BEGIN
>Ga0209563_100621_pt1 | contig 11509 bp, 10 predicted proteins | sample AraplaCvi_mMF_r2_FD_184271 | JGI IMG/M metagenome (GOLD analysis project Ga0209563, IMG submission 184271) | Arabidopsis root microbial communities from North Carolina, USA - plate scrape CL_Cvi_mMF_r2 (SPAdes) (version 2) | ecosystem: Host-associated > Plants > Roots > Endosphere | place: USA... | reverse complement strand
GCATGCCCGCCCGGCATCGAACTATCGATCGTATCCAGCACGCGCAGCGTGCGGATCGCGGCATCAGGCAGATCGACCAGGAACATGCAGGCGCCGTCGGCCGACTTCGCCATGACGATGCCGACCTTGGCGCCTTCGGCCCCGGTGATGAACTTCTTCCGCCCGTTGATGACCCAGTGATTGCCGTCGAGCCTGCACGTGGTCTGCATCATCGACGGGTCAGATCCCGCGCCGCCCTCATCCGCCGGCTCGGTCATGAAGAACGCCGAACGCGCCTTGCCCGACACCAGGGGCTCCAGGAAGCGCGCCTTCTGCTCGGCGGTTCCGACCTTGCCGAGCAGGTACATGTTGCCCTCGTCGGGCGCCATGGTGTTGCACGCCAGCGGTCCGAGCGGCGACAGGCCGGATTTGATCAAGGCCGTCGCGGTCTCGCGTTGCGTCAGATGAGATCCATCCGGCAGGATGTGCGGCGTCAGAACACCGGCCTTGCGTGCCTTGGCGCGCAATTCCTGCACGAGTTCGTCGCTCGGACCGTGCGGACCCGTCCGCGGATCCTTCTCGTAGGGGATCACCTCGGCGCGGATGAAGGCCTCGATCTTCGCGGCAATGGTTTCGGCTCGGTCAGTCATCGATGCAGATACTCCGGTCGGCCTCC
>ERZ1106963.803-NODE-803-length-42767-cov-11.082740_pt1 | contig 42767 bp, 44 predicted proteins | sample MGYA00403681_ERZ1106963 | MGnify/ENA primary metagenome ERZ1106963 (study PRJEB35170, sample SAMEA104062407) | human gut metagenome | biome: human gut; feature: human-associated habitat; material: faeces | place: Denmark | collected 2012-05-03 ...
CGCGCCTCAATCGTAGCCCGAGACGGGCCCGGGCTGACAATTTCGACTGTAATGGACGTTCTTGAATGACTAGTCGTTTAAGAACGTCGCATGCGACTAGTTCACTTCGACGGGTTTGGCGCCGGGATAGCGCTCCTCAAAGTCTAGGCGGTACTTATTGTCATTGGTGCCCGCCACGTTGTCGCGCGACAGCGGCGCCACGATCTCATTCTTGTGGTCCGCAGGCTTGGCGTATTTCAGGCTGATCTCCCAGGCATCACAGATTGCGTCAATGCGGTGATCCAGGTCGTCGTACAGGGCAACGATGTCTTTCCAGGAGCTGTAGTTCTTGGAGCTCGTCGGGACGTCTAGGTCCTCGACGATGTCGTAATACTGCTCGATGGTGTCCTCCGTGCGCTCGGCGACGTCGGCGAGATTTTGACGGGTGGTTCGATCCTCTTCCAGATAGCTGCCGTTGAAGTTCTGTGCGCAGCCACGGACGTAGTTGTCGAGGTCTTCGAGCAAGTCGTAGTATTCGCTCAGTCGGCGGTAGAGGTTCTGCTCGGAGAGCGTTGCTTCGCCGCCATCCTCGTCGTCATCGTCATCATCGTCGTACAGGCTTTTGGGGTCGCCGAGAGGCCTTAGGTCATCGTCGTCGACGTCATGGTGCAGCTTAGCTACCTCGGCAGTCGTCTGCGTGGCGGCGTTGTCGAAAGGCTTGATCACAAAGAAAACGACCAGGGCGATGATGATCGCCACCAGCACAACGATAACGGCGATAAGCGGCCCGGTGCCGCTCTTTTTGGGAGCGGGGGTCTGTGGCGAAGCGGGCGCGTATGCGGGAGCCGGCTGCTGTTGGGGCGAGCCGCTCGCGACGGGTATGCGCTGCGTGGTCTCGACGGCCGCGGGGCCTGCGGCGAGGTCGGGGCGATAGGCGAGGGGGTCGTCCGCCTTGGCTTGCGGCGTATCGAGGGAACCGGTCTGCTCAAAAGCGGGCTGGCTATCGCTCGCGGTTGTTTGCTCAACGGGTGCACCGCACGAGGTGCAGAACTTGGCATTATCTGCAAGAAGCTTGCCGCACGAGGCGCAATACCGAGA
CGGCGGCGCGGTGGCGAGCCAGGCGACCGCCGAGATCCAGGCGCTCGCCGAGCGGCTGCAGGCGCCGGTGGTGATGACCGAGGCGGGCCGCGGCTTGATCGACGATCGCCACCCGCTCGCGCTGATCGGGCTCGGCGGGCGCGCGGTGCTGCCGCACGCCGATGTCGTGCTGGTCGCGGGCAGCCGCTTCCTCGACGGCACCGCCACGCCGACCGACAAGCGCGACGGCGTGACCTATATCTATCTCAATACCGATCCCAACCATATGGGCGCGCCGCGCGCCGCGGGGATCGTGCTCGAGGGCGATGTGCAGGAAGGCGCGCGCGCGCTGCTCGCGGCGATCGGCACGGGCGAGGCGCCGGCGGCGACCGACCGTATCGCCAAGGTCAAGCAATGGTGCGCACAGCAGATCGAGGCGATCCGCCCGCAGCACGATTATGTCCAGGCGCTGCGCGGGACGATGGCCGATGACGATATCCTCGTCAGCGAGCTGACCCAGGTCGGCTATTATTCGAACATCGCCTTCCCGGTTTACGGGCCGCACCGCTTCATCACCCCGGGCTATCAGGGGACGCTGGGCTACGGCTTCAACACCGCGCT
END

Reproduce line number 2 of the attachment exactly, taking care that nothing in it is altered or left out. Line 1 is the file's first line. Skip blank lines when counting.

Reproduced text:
GCATGCCCGCCCGGCATCGAACTATCGATCGTATCCAGCACGCGCAGCGTGCGGATCGCGGCATCAGGCAGATCGACCAGGAACATGCAGGCGCCGTCGGCCGACTTCGCCATGACGATGCCGACCTTGGCGCCTTCGGCCCCGGTGATGAACTTCTTCCGCCCGTTGATGACCCAGTGATTGCCGTCGAGCCTGCACGTGGTCTGCATCATCGACGGGTCAGATCCCGCGCCGCCCTCATCCGCCGGCTCGGTCATGAAGAACGCCGAACGCGCCTTGCCCGACACCAGGGGCTCCAGGAAGCGCGCCTTCTGCTCGGCGGTTCCGACCTTGCCGAGCAGGTACATGTTGCCCTCGTCGGGCGCCATGGTGTTGCACGCCAGCGGTCCGAGCGGCGACAGGCCGGATTTGATCAAGGCCGTCGCGGTCTCGCGTTGCGTCAGATGAGATCCATCCGGCAGGATGTGCGGCGTCAGAACACCGGCCTTGCGTGCCTTGGCGCGCAATTCCTGCACGAGTTCGTCGCTCGGACCGTGCGGACCCGTCCGCGGATCCTTCTCGTAGGGGATCACCTCGGCGCGGATGAAGGCCTCGATCTTCGCGGCAATGGTTTCGGCTCGGTCAGTCATCGATGCAGATACTCCGGTCGGCCTCC